Response to Mark Goodacre's SBL dating paper
I have been meaning to respond to Mark Goodacre's stuff on dating from his SBL paper. There are some general issues I have about the idea of a session on dating, esp. if it will say anything new and, if not, is there a need for such a session...? I don’t mean that polemically, I was and am curious because I sadly wasn’t able to attend that session though I dearly wanted to. Perhaps someone present can help...? Anyway, I initially meant to respond to the whole of this SBL paper but because of nasty old time I’ll get egotistical and respond to the places where I was mentioned. I’m of course grateful to Mark G [I’ll use this name so not to confuse with the gospel writer – I suppose ‘Goodacre’ seems too formal for a blog] for interacting with me, giving arguments the time and for being typically non-polemical and engaging. It also seems like we agree on Jesus as law observant (this seems to be the most agreeable part of the book for most) and if I remember there was an old blog debate where Mark G had some reservations on the conventional reading of Mk 7.19, as do I (see ch. 7 of Date of Mark). But let’s get away from the nice bits…
Mark G claims that I argue that the ‘originating circumstances of the tradition correlate directly with perspective of the evangelist’ and this is ‘problematic’. However, this would depend on what is meant by ‘directly’. In general terms I think a) that the historical Jesus was law observant and b) Mark thought that too. If that is direct then yes. But, as for precise correlation between individual traditions, it would depend and often I’m agnostic and so no. I don’t make too many precise claims about historicity in the book for this reason (and others). As an aside from the law issues, on some occasions in that book, I am quite happy to talk of invention and difference between Jesus (e.g. on kingdom and eschatology in Mk 13 – see ch. 3; see also the conclusion of the book for a chaotic model of tradition). Mark G talks of the difficulty in tallying up assumptions between tradition and gospel and I quite agree, hence I spent a chapter (ch 4) on the tendencies in Mk, Matt and Luke and their portrayal of Jesus and the law before moving on to specific passages which were treated as both individual passages and part of the tendencies (chs. 6 and 7).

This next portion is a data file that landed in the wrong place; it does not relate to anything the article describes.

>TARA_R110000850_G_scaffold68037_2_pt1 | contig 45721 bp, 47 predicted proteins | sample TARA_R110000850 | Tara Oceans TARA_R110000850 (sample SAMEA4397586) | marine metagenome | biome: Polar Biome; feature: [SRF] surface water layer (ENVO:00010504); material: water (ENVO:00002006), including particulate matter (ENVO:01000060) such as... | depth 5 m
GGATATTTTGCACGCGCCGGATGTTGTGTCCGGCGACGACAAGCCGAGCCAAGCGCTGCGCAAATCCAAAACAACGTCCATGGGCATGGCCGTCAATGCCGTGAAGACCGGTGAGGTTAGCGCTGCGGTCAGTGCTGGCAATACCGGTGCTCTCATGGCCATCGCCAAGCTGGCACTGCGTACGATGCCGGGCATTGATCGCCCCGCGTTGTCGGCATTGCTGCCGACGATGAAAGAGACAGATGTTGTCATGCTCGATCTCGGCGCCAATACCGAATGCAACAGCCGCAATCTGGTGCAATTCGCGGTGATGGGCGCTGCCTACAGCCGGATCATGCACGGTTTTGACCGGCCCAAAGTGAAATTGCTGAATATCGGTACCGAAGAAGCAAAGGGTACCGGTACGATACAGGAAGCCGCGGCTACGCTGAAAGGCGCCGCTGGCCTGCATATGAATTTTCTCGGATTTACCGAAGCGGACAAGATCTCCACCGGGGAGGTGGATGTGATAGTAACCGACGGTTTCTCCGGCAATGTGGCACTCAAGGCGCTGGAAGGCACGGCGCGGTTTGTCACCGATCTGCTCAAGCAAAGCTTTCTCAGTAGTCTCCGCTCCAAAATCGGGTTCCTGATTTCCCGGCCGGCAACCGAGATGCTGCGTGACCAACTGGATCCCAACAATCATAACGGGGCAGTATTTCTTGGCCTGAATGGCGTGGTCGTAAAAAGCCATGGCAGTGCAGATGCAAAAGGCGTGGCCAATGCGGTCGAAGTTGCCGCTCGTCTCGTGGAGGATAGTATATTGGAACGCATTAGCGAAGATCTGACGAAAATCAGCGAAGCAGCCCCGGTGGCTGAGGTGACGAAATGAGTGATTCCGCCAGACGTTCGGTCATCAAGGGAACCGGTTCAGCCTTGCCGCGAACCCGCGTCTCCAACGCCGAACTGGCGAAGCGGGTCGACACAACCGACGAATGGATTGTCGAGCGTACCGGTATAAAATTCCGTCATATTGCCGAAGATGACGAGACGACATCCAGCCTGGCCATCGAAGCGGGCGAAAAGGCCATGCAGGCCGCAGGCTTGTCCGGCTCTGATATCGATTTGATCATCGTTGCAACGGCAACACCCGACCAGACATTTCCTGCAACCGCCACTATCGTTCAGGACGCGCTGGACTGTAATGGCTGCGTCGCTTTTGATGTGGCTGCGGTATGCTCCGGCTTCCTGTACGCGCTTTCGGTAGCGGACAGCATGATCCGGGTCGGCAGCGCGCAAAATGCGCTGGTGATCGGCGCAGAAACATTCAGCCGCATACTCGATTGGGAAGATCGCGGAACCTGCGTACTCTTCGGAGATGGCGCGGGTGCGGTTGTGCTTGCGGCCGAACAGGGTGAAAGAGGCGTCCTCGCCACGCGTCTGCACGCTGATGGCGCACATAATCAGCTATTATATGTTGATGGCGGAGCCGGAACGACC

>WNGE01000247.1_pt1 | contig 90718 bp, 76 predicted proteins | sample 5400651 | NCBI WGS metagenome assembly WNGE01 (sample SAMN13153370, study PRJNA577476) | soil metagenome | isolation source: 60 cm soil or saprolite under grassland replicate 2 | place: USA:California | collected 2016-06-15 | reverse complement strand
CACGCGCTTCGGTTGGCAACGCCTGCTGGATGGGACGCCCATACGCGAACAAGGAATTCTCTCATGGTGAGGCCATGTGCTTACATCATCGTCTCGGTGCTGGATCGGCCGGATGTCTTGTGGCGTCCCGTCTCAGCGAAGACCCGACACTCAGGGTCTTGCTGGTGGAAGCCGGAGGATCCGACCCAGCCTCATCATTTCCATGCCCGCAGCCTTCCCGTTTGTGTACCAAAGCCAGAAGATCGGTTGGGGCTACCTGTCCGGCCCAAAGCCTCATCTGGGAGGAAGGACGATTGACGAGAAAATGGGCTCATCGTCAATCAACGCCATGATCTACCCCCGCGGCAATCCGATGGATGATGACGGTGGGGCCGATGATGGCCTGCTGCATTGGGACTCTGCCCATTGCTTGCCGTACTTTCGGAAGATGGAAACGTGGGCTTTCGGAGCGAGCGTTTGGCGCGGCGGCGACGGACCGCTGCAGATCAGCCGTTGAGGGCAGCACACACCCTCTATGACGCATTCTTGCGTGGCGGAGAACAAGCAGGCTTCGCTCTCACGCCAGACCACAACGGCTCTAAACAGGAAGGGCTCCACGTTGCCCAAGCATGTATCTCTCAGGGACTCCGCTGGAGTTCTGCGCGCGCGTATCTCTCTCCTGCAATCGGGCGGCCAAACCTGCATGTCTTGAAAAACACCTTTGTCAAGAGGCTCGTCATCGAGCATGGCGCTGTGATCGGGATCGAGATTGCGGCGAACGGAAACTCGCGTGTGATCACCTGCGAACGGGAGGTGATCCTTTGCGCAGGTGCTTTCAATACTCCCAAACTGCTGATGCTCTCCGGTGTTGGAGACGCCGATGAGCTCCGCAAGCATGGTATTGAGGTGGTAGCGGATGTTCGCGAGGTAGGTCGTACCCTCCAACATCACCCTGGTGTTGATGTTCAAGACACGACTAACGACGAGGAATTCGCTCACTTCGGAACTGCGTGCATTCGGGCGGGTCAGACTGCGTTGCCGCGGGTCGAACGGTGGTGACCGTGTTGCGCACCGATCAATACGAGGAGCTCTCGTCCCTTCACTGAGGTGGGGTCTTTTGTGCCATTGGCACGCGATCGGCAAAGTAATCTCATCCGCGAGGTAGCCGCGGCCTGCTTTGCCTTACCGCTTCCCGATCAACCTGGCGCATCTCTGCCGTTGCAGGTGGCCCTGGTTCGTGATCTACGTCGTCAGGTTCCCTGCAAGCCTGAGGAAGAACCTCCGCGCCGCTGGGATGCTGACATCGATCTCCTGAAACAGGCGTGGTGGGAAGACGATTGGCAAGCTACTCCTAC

Mark G also talks of Markan redaction in Mk 7 that points way from argument, especially the phrase ‘all the Jews’ which sets up a difference and does not point to an intra-Jewish dispute. I think this actually misses my point. My point was that the legal debate is intra-Jewish in the sense that debates over hand-washing were the kinds of halakic debates known in early Judaism. As for issues of identity and Mk this is much more difficult, as identity usually is. Mk may well have identified his group in distinction from the rest of Judaism or over against Judaism but this does not mean he could have portrayed Jesus as a legal debater. Elsewhere in Mk there are supportive Jews, inc. those not seen as being over against Judaism, and there are hostile Jews. So, then, the picture is more complex.